Sunday, September 19, 2004

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The return of the Velcro ® pack

The wife and boy and the girl and the dog and I live close (but not too close) to campus, and without ever checking an academic calendar, we know when school is about to start -- it's when the Velcro ® pack of college students has its brief half-life.

Incoming first-years naturally congregate in dorm-size bundles for the first week or two -- because they don't know anyone else. Before classes start, these large packs will migrate across campus, appearing to observers as if they are bound by some invisible set of Velcro fasteners. A few minutes before typing this, the first Velcro pack walked by our place.

Once classes start, and a few weeks go by, these large student clusters disappear. The initial insecurity that binds these groups together begins to dissipate; some students discover that they don't necessarily want to hang out with some of their dormmates; others discover friends with like-minded interests; and now, of course, there are those who stay in their dorm room, in pajamas, pathetically surfing the Internet.

So these large band of students will soon be subdividing. But their annual recurrence is always an endearing feature for those of us who manage to stay in a college environment for our working lives.

[Classes haven't started already?--ed. The University of Chicago is on the quarter system, so classes start later here than those universities on the semester system. They also end later in the year.]

posted by Dan on 09.19.04 at 12:30 AM


Remembering being the parent of a first-year (now a fourth-year) and at the time I gave pause to why mine subdivided from the onset - I can now reflect and say the values that brought her to The University of Chicago were the same that supported her independence. These values are why the college attracts (like velcro) students who value ideas, who seek a place to establish their voice. They do arrive insecure but they leave with a sense of self.

posted by: djack on 09.19.04 at 12:30 AM [permalink]

Hey, don't diss on us shut-in internet surfers.

posted by: william on 09.19.04 at 12:30 AM [permalink]

Totally OT, sorry, but what is the attraction of the quarter system? Compared to semesters it has 50% more overhead in registration, submtting grades, etc., and the cost of missing time seems higher also.

What are the offsetting benefits?

posted by: Bernard Yomtov on 09.19.04 at 12:30 AM [permalink]

Hey, if we never shut ourselves indoors in pajama's, we'd never come across YOUR site! ;-)

posted by: David on 09.19.04 at 12:30 AM [permalink]

Professor Andrew Abbott defends the quarter system here.

posted by: Will Baude on 09.19.04 at 12:30 AM [permalink]


Finals before Christmas.

Shorter, more intense courses. Harder to procrastenate.

More total courses taken, if you wish.

Gives academics something to debate.

posted by: Richard A. Heddleson on 09.19.04 at 12:30 AM [permalink]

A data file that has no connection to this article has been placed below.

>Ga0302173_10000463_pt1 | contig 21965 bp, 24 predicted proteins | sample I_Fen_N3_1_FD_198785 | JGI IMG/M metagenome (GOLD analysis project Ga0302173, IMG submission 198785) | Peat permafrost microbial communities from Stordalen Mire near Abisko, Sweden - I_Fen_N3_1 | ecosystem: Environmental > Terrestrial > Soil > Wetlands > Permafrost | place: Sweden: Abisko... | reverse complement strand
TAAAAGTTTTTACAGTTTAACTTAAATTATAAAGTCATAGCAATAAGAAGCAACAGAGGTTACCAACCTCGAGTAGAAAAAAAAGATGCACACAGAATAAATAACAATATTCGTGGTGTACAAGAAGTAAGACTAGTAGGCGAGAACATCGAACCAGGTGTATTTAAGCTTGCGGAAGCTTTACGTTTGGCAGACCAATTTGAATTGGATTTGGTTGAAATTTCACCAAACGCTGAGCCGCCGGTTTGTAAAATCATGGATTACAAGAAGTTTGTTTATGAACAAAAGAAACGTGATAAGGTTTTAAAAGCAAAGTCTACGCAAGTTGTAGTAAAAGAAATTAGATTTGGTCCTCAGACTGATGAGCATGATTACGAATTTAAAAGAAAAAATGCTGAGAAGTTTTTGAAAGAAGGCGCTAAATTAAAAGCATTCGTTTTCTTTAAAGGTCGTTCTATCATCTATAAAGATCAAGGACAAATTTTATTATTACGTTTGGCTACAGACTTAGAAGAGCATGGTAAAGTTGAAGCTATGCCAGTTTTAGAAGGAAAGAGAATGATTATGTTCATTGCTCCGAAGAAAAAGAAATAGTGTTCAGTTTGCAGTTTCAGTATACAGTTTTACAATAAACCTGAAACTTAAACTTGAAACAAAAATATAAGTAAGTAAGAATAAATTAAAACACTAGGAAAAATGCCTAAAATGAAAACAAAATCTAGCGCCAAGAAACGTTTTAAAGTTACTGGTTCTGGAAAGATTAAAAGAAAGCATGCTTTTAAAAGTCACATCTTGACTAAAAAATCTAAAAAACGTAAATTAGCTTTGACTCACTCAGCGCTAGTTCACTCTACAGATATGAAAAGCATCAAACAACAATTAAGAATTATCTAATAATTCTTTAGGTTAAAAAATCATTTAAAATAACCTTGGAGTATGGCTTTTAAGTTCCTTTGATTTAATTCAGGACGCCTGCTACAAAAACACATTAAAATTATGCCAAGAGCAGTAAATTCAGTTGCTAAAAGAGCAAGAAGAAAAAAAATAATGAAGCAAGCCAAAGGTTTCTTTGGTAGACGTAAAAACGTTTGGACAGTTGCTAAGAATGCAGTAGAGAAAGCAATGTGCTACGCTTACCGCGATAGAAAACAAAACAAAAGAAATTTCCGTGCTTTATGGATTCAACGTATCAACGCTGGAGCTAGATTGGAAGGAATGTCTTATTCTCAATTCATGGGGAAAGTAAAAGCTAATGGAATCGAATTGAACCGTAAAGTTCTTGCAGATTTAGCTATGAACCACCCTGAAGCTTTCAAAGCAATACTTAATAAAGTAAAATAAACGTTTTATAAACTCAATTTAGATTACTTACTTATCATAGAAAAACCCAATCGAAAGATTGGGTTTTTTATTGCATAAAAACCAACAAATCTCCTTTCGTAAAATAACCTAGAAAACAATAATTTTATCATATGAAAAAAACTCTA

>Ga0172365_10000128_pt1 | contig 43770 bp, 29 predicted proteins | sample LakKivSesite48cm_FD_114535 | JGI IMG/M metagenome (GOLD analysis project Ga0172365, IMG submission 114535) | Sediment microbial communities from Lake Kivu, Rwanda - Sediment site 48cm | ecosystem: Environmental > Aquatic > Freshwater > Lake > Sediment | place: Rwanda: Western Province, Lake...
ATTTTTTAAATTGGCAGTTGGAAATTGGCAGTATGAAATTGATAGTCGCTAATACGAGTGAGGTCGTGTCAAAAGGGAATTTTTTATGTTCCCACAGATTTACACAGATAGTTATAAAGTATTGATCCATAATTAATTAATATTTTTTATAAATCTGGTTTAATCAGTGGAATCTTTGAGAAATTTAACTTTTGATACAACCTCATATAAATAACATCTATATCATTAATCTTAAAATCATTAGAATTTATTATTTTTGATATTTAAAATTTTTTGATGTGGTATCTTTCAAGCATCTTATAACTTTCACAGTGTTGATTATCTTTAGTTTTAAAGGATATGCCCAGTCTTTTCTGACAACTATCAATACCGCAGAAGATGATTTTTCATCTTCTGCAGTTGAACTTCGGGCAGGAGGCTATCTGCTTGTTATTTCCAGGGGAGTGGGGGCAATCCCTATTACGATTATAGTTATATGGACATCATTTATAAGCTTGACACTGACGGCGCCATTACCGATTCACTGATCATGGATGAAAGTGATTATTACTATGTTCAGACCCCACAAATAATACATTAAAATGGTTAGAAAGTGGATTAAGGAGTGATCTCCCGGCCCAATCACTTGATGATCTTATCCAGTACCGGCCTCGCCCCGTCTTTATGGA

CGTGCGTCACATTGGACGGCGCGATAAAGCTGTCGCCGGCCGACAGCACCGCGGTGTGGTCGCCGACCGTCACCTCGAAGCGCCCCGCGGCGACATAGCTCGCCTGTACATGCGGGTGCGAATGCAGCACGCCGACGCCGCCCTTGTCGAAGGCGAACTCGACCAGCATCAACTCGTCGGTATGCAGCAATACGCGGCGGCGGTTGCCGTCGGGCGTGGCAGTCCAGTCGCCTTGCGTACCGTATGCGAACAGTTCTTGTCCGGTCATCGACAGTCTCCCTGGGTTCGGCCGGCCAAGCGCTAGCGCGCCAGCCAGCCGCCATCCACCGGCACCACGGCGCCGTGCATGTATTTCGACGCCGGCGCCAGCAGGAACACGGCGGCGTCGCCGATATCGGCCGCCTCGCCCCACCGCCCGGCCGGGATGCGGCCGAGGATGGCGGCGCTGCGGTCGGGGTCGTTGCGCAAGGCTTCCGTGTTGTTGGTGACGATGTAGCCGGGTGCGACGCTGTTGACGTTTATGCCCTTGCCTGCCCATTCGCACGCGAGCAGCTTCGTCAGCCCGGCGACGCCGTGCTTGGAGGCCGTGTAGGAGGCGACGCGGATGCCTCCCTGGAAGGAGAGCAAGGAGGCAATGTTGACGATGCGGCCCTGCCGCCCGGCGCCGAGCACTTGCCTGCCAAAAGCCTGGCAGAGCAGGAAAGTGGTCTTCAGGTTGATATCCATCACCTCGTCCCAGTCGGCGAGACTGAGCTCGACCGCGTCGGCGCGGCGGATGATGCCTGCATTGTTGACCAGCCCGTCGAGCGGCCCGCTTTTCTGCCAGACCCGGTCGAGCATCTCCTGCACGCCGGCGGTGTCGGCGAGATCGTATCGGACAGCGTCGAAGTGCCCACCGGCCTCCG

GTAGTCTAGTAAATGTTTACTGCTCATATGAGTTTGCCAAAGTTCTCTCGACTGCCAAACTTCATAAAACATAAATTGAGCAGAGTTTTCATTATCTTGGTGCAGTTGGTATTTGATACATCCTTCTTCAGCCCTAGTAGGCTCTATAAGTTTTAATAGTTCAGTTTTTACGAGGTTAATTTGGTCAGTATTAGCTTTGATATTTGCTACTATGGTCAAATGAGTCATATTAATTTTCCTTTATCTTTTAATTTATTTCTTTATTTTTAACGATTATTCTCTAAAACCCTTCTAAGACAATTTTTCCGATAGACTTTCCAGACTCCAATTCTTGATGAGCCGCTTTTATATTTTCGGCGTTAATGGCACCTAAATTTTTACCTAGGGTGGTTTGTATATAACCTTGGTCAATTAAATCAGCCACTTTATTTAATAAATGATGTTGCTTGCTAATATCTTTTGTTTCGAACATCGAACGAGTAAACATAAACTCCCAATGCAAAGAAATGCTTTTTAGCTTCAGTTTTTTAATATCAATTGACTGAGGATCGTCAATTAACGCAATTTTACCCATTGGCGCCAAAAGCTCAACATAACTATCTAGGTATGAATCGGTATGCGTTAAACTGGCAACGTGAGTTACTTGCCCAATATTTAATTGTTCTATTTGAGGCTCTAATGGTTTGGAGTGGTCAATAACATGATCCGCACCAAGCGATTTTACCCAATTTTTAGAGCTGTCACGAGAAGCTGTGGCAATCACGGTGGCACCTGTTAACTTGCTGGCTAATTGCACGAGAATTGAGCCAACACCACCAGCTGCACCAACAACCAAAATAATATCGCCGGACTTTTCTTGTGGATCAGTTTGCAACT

Cute post, well-observed. But please, don't feel you have to do the heavy lifting for trademark lawyers by attaching the litle R to the word Velcro. You're confusing the world of commerce with the world of letters.

posted by: RWD on 09.19.04 at 12:30 AM [permalink]

Back in the day, when fresh-people were called 'shmen, we used to use the name 'shmobs for what you're calling a "Velcro Pack."

It's all very cute, I suppose.

posted by: Thea_Fenchel on 09.19.04 at 12:30 AM [permalink]

I vaguely remember shambling about in my first year pack because:

1. the O-aides told us to do it
2. nobody had a map
3. usually there was an o-aide in the pack who knew where Ryerson was and could explain how to enter Crear and more importantly navigate the intricate stairwells of pierce
4. most of us had never been in a big city and since the o-aide presentation at the begining of the program laid out the critical importance of not crossing certain physical boundaries, I suppose we were all a little freaked out by the idea of getting lost.

once we became comfortable with hyde park (or at least the campus grounds) then we slowly merged with the population of lassiez-faire second, third, and fourth years. If the pack disappeared it had more to do with the pace of classes (who has time to shamble about like zombies when you're late for lab?) then our inability to socialize and sudden dislike of dorm mates.

who remember traveling exactly one place with her roommate - the Aims of Education address.

posted by: c. on 09.19.04 at 12:30 AM [permalink]

I find groups of international students even funnier. Being a foreigner myself, however, I got to appreciate this phenomenon at the beginning of my first semester at PennState. The campus is huge (compared to where I went for undergrad) and spotting packs of Asian kids made finding my way around much much easier!

posted by: petya on 09.19.04 at 12:30 AM [permalink]

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